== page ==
I am not planning on waxing philosophy in this post, but I do want to discuss ideology or mindset of a successful cybersecurity professional. In my Vulnerability Management post I went over how to structure your vulnerability management program. Here I plan to take a slightly wider angle at an even higher level.
Cybersecurity should be about business enablement. It is our job to understand the needs of the business and work with them to achieve those goals in the most secure way possible. If you are telling the business “No” or trying to prevent them from doing stuff you deem insecure, you are doing it all wrong. Not only are you working against the interest of your employer, but you are working against your own interest. When you try to prevent people from being insecure, you are seen as a block that needs to be worked around. Typically the workaround they choose is even worse than the action you are trying to stop. Once you become seen as a blocker folks will start to focus on avoiding and working around you, which typically makes things even worse. It also demonstrates that you don’t understand the business which can’t be good for your job.
What you should be doing is work with them to come up with a more secure alternative. Don’t mandate anything, it should be a dialog where you are troubleshooting together. This dialog should result in an agreement on the best path forward. It may not be the most secure option, rather a secure enough solution that allows the business to move forward, deliver its objective, with security that meats their risk appetite and fits their threat model. The key here it that there is no universal, or a one size fits all solutions. You have to understand the business model, what they are they trying to accomplish, what their threat model and risk appetite is and come up with solutions that match.
Just because Tenable, Qualys, MITRE, NIST NVD, etc., tell you something is import or critical, doesn’t mean that it is for you. Just because all the blogs are talking about X being bad, doesn’t mean it is bad for you.
This is why it is critical that you know your business, understand what their exposure is, understand their setup, their business priorities and such, and then make your own assessment based on that. It could very well be that something deemed medium priority by the industry might be critical for you and vise versa.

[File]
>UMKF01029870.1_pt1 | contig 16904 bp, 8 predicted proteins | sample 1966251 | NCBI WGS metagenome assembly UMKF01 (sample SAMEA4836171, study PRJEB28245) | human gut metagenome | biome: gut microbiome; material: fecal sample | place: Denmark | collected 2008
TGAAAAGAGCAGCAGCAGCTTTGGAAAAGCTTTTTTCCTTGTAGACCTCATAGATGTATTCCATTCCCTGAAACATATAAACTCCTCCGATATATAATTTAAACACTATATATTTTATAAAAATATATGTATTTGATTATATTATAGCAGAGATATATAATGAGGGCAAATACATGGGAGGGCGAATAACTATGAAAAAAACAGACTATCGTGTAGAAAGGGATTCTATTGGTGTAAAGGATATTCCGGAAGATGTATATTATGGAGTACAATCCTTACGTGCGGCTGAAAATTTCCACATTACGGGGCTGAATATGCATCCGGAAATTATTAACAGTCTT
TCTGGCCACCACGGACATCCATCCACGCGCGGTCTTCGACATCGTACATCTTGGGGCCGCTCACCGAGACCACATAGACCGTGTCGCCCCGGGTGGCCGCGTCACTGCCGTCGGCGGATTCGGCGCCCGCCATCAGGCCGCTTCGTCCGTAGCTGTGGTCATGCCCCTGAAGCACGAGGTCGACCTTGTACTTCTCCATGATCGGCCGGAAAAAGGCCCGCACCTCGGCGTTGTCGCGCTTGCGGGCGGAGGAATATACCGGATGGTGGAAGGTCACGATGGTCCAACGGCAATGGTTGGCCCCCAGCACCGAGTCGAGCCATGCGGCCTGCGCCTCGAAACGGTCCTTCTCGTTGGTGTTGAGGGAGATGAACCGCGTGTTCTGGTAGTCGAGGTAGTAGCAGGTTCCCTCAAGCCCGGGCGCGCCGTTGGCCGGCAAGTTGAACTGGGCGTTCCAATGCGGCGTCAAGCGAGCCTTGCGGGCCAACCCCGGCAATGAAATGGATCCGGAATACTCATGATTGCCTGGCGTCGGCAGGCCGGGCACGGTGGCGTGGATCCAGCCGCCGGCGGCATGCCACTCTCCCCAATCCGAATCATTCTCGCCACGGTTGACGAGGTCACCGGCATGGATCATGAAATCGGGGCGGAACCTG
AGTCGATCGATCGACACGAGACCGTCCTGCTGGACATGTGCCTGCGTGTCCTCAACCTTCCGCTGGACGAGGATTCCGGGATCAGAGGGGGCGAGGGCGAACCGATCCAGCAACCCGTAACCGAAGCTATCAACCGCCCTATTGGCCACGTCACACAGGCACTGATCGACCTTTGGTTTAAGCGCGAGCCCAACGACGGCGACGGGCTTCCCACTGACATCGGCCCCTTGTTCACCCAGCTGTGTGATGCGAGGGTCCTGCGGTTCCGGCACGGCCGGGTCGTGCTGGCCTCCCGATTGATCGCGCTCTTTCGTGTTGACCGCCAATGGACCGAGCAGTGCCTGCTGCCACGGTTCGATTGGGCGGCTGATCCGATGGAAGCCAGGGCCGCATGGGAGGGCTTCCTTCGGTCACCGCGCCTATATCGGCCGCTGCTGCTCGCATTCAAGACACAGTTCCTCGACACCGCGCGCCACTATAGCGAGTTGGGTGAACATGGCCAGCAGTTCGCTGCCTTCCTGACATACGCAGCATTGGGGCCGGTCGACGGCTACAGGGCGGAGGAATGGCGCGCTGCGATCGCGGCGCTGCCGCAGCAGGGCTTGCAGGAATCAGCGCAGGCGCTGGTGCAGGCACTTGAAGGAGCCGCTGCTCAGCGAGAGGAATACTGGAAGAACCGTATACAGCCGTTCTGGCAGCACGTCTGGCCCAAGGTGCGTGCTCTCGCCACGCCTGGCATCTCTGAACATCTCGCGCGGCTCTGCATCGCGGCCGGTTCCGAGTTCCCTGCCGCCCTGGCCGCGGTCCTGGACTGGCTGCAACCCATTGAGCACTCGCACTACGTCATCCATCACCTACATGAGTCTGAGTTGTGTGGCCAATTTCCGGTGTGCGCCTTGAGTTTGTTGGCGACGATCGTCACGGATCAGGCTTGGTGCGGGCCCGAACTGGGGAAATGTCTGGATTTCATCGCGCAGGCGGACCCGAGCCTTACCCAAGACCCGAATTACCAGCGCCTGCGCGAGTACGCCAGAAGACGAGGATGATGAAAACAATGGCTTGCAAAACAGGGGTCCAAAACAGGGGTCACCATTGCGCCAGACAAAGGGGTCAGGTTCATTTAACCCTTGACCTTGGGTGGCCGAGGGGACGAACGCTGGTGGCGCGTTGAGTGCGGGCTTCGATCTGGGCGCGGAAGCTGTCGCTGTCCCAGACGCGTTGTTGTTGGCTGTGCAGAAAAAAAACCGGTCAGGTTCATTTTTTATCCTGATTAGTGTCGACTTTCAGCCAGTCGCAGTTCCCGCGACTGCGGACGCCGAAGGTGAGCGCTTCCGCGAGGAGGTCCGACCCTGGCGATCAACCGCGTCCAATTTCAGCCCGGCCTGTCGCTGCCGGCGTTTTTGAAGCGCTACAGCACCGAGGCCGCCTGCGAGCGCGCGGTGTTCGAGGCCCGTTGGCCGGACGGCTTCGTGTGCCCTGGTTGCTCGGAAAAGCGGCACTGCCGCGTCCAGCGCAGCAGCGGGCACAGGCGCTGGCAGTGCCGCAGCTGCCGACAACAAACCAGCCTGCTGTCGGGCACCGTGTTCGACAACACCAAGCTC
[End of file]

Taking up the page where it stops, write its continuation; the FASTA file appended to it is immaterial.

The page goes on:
If you are operating on Fear, Uncertainty and Doubt (FUD), you really need to re-evaluate your methods. The sky is falling scare tactic and similar FUD tactics may work in the short term but will quickly lead to mistrust. If you don’t understand the issue and the business well enough to be able to help folks understand why this is an issue for them it is better to do some research and learn how to explain things better than resort to FUD. I find the industry is awash with FUD these days making it even more critical to separate the fact from the fiction and be ready to explain to your leaders what is and isn’t an issue and why.
The goal here is to build trust and both work with the business and get the business to work with you. Draconian rules and regulations do not work. While policies and procedures are extremely important to establishing proper security posture, probably the most important thing actually, they need to make sense for the business and not get in the way of the business delivering on its mission. If they get in the way of the business or are a major hindrance, then folks will not follow it. Policies and procedures that folks ignore or workaround, are worse than nothing as I covered earlier.
I want to close this post by reminding that there is no easy button in cybersecurity. Solutions are aplenty and not difficult, just hard work that few are ready to take on. It is a lot of hard work that for the most part is neither sexy nor glamorous and takes a lot of business knowhow in addition to technical knowhow. If you know your business and your environment and have your hygiene taken care of it is a lot easier. Also remember that no threat model is the same, this is why you can’t just blindly follow some outsider recommendation that doesn’t understand your threat model.